This is one of Abraham Lincoln's most famous letters written during the Civil War. It was written to Horace Greeley who was a very influential editor of the New York Tribune. This letter was in response to an editorial penned by Greeley to Lincoln.
Greeley's editorial was called "The Prayer of Twenty Millions." In it Greeley attempts to make the case that Lincoln's administration lacked direction and resolve.
Researchers say that President Lincoln wrote his response while a draft of the Emancipation Proclamation was already in his desk drawer. His response revealed his concentration on preserving the Union. By his own words, that is Lincoln's paramount goal. No, it was not to end slavery.
The letter, which received acclaim in the North, truly stands as a testament to how President Lincoln saw his Constitutional responsibilities.
Washington, August 22, 1862.
Hon. Horace Greeley
I have just read yours of the 19th. addressed to myself through the New-York Tribune. If there be in it any statements, or assumptions of fact, which I may know to be erroneous, I do not, now and here, controvert them. If there be in it any inferences which I may believe to be falsely drawn, I do not now and here, argue against them. If there be perceptable in it an impatient and dictatorial tone, I waive it in deference to an old friend, whose heart I have always supposed to be right.
As to the policy I "seem to be pursuing" as you say, I have not meant to leave any one in doubt.
I would save the Union. I would save it the shortest way under the Constitution. The sooner the national authority can be restored; the nearer the Union will be "the Union as it was." If there be those who would not save the Union, unless they could at the same time save slavery, I do not agree with them. If there be those who would not save the Union unless they could at the same time destroy slavery, I do not agree with them. My paramount object in this struggle is to save the Union, and is not either to save or to destroy slavery.
If I could save the Union without freeing any slave I would do it, and if I could save it by freeing all the slaves I would do it; and if I could save it by freeing some and leaving others alone I would also do that.
What I do about slavery, and the colored race, I do because I believe it helps to save the Union; and what I forbear, I forbear because I do not believe it would help to save the Union. I shall do less whenever I shall believe what I am doing hurts the cause, and I shall do more whenever I shall believe doing more will help the cause. I shall try to correct errors when shown to be errors; and I shall adopt new views so fast as they shall appear to be true views.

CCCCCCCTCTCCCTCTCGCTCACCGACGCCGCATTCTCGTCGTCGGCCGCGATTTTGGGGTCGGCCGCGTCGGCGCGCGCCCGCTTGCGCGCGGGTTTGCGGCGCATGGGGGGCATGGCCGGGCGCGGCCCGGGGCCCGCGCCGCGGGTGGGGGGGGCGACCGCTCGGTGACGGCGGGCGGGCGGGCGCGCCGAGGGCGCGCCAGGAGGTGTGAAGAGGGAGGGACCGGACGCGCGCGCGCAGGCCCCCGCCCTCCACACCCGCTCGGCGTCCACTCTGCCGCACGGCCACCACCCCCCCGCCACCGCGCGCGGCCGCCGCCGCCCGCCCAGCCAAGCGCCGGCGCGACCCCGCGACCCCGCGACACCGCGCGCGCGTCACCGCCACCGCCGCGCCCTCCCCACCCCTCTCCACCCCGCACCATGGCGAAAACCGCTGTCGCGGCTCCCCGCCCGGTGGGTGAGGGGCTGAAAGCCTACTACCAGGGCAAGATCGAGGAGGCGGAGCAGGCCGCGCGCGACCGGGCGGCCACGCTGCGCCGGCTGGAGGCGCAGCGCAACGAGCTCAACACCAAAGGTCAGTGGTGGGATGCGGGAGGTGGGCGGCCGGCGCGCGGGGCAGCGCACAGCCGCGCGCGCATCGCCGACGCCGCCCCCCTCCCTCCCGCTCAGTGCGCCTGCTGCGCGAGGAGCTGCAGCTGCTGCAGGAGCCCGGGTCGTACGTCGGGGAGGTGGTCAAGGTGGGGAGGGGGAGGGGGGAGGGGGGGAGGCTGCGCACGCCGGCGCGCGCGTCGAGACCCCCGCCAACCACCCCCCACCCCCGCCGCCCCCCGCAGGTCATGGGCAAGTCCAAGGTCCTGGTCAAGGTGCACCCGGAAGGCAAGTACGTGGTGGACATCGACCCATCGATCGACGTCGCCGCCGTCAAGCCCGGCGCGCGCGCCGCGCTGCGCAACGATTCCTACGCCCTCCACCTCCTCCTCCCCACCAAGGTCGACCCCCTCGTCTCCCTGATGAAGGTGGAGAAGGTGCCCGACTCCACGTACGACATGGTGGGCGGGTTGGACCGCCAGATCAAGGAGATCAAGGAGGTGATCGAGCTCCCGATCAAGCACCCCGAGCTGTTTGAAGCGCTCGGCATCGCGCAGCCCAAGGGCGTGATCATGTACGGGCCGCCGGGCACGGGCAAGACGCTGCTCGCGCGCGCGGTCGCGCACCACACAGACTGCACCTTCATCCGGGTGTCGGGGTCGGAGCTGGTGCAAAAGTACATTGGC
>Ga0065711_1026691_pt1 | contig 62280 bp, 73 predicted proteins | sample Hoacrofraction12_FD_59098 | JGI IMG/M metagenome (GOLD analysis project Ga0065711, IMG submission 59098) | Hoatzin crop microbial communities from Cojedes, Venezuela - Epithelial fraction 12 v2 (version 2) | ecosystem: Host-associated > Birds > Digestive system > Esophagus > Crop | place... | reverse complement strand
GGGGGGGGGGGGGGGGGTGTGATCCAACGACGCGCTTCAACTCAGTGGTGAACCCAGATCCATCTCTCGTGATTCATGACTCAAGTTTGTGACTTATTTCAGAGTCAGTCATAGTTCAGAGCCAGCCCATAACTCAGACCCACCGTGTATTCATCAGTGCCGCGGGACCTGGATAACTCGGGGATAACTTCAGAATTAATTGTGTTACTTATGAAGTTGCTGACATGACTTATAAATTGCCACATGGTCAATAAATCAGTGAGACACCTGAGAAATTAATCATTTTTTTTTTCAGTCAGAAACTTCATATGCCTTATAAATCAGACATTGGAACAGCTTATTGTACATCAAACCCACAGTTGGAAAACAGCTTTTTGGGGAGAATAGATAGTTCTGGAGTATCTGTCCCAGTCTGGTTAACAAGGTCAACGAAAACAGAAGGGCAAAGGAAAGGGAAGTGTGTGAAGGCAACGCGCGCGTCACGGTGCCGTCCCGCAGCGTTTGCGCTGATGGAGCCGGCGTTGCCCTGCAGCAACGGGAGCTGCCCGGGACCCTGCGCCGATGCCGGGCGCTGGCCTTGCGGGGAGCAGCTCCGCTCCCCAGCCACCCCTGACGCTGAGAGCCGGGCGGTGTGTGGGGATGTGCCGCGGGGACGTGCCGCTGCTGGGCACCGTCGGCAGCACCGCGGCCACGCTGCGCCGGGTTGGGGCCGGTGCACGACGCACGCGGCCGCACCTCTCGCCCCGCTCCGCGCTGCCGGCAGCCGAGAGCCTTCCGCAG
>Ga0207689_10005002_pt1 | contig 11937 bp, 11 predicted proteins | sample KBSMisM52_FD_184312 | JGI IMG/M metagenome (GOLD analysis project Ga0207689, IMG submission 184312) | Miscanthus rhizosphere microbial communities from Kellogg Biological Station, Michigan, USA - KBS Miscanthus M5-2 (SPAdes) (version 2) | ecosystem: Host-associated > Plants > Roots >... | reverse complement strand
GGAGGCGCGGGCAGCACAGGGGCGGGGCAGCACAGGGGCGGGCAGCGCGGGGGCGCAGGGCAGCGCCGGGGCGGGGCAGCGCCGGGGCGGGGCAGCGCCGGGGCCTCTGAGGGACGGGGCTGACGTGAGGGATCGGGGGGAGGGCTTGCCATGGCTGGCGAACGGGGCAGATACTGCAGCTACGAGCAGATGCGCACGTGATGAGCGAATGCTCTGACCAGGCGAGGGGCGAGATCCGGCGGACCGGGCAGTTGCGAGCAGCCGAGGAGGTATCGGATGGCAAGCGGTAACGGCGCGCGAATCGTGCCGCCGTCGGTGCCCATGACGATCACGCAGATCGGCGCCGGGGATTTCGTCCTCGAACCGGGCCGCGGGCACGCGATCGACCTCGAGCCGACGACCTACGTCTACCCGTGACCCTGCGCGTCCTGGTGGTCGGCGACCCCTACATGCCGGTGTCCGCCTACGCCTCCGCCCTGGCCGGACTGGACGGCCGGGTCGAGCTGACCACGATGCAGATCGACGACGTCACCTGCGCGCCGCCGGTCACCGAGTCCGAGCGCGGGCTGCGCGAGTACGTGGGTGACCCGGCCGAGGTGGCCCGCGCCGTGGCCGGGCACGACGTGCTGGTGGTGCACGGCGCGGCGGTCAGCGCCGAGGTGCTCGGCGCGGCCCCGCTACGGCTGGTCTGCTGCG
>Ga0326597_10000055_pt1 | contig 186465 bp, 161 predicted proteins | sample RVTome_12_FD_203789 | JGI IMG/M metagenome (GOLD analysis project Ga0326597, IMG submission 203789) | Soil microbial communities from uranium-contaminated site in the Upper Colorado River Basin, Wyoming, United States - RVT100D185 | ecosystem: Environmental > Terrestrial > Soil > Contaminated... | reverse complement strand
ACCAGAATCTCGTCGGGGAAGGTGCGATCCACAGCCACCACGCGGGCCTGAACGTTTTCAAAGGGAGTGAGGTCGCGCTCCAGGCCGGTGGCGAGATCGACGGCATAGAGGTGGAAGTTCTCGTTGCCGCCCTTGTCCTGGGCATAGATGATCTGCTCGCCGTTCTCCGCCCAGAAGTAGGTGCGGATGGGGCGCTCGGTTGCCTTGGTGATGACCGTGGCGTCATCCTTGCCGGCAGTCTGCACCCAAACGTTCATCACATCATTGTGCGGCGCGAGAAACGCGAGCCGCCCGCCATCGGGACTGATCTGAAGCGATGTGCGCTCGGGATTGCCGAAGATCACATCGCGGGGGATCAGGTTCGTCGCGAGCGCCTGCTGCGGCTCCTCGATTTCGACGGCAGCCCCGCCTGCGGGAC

I have here stated my purpose according to my view of official duty; and I intend no modification of my oft-expressed personal wish that all men every where could be free.
As amazing as it sounds, a few years after President Lincoln's assassination, New York Tribune editor Horace Greeley wrote a critical article stating that Lincoln did not actually respond to his "The Prayer of Twenty Millions" editorial. Greeley stated that President Lincoln instead used his response as a platform to prepare the public for his "altered position" on emancipation. Yes, Greeley bashed President Lincoln right after he was shot dead. Image that.
Very active in politics,Greeley served briefly as a congressman from New York. He was also was the unsuccessful candidate of the new Liberal Republican party in the 1872 Presidential Election. He ran against incumbent President Ulysses S. Grant and lost in a landslide despite having the additional support of the Democrat Party.
Just prior to election day, Greeley was said to have been devastated by the death of his wife who died five days before the election. He himself died three weeks after the election.
If Horace Greeley's name sounds familiar, that's no surprise. He urged Americans to go West and settle there. Though rightfully so or not, today he is credited with coining the phrase "Go West, young man, and grow up with the country."